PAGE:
Toy Soldier Set, Germany, c.1936, pieces by O & M Hausser and A. G. Lineol. Image via the V&A.
In line with this week’s informal theme of children, guns, and play, the Museum of Childhood in London opened War Games, a new exhibition that explores the material culture of war-themed toys and children’s ephemera.
According to The Guardian’s Mark Brown:
Co-curator Ieuan Hopkins admits they were not short of potential exhibits. “The first thing we did was go through the museum’s collections and the amount of material we had relating to war was incredible, it was quite a surprise. War has always been a part of children’s lives.”
Brown also mentions the exhibitions’ look at war propaganda aimed at children — how toys are so easily co-opted as political tools. It reminded me of a section in last summer’s Century of the Child exhibition at MoMA that featured a similar theme.
I think there’s something particularly discomfiting about the combination of childhood innocence and violent or racist propaganda. Children aren’t usually equipped with the critical thinking skills to know when an image or political message is manipulative. And it makes one question one’s own assumptions and beliefs. If they were stacked between “Clue” and “Monopoly”, would I have been an eager player of the “Get Those Japs” darts in War Games or the Nazi-themed “SAKAMPF” board game from Century of the Child?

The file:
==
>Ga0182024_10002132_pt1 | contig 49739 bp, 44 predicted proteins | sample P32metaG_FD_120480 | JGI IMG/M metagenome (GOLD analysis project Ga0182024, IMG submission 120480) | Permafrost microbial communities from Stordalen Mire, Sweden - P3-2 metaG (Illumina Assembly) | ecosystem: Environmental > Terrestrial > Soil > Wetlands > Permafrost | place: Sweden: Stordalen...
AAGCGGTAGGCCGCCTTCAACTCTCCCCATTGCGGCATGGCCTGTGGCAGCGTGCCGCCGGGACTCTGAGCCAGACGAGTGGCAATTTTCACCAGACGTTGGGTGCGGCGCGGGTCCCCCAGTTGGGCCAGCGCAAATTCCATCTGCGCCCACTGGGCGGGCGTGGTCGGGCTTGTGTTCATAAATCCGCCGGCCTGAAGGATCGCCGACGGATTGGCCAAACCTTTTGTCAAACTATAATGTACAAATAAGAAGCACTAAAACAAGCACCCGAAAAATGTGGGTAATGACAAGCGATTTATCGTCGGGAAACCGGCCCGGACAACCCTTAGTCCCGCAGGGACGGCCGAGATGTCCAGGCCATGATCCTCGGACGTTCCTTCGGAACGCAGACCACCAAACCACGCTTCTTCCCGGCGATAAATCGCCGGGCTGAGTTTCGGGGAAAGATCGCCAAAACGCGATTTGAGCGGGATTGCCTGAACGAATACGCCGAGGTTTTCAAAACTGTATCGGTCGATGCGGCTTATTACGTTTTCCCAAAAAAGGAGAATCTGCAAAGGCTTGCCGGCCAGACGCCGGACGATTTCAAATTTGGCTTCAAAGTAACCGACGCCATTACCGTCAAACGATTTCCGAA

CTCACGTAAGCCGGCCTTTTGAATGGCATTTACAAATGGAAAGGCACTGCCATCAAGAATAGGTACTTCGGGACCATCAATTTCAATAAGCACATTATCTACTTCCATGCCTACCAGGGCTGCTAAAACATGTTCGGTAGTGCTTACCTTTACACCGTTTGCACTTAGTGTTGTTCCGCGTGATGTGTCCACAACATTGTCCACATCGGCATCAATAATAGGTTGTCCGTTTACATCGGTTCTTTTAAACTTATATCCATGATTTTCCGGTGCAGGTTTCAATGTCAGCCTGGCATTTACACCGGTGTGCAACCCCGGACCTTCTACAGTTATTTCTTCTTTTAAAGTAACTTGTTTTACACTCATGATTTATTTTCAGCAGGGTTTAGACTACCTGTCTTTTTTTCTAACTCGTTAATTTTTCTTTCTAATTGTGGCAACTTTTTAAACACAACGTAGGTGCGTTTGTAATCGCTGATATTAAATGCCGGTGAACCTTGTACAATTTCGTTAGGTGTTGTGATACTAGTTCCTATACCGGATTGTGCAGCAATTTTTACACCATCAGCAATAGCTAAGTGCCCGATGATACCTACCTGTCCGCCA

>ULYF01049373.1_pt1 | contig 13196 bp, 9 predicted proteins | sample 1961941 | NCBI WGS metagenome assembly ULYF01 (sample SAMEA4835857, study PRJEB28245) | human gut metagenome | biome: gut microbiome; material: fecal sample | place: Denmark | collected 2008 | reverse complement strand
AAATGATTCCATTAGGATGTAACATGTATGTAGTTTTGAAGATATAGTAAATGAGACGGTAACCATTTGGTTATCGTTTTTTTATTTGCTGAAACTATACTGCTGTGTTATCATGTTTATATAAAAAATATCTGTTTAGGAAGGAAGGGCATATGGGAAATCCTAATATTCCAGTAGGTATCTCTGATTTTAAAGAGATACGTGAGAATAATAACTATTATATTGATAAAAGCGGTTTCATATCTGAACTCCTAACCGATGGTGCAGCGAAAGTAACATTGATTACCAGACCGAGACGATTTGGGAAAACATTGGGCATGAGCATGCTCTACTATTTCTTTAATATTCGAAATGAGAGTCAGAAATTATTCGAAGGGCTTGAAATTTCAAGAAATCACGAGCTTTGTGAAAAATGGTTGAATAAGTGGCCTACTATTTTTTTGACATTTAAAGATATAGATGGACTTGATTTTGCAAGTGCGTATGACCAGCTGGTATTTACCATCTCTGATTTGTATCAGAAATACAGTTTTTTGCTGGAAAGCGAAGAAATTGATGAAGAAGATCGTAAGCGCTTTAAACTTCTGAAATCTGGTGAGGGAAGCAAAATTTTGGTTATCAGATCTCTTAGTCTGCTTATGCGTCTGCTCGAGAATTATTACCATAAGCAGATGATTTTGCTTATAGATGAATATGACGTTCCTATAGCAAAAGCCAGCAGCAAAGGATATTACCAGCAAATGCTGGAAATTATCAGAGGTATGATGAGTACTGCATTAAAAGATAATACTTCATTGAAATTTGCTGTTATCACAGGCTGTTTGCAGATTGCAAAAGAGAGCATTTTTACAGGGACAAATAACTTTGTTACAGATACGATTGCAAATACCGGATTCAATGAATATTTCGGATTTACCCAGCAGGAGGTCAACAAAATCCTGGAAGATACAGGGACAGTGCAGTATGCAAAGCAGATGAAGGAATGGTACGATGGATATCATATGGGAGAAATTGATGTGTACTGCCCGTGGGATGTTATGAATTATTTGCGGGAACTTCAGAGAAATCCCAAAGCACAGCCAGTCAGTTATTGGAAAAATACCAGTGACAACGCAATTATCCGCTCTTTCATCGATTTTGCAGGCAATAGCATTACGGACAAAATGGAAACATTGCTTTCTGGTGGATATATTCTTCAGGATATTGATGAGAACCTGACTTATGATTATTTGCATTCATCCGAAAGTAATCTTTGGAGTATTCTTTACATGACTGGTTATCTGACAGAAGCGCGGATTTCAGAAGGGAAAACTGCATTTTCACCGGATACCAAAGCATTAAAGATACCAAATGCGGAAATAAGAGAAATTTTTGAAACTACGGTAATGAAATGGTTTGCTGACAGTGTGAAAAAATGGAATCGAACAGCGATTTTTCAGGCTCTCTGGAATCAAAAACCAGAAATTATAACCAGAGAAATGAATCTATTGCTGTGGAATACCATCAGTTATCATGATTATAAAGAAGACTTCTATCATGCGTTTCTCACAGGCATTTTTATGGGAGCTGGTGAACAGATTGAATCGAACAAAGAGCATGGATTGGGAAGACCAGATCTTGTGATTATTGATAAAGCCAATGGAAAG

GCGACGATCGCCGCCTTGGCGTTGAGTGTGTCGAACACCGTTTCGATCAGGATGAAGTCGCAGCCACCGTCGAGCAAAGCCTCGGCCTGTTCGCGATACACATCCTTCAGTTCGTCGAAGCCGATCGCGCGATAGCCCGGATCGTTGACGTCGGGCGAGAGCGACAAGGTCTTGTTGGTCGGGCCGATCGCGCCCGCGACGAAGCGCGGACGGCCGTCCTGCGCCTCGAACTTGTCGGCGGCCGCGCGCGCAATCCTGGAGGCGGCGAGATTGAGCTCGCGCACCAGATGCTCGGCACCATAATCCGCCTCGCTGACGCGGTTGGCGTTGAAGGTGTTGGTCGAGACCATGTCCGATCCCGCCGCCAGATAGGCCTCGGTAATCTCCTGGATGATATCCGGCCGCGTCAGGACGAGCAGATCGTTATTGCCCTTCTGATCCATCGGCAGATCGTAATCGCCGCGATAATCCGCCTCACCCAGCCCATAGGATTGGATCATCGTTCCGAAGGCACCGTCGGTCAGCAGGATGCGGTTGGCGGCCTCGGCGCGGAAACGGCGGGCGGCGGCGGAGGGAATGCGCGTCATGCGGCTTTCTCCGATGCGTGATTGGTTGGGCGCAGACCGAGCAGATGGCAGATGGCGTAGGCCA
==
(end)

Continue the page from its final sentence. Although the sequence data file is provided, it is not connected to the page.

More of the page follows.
Text on the War Games website acknowledges:
War play is controversial. It is actively discouraged by many parents and teachers, as it is thought to encourage aggression. But aggressive play, a type of active play, is not the same as real aggression, in which a child intends to harm.
Research questioning whether war play and aggression are linked is inconclusive. Fears that they are may come from personal beliefs and assumptions influenced by the pacifist and feminist movements of the last fifty years. War play can also bring benefits. It can help children to distinguish good from bad and right from wrong. And it can help them to explore their feelings and understanding of an often violent adult world.
Reminds me of yesterday’s post on prop oriented make-believe. There’s even a section of the exhibition displaying toy guns improvised out of sticks by the curator’s own son. Sound familiar?
War Games is at the Museum of Childhood in London from May 25 through March 9, 2014.
Thanks to @cat_rossi for the tip!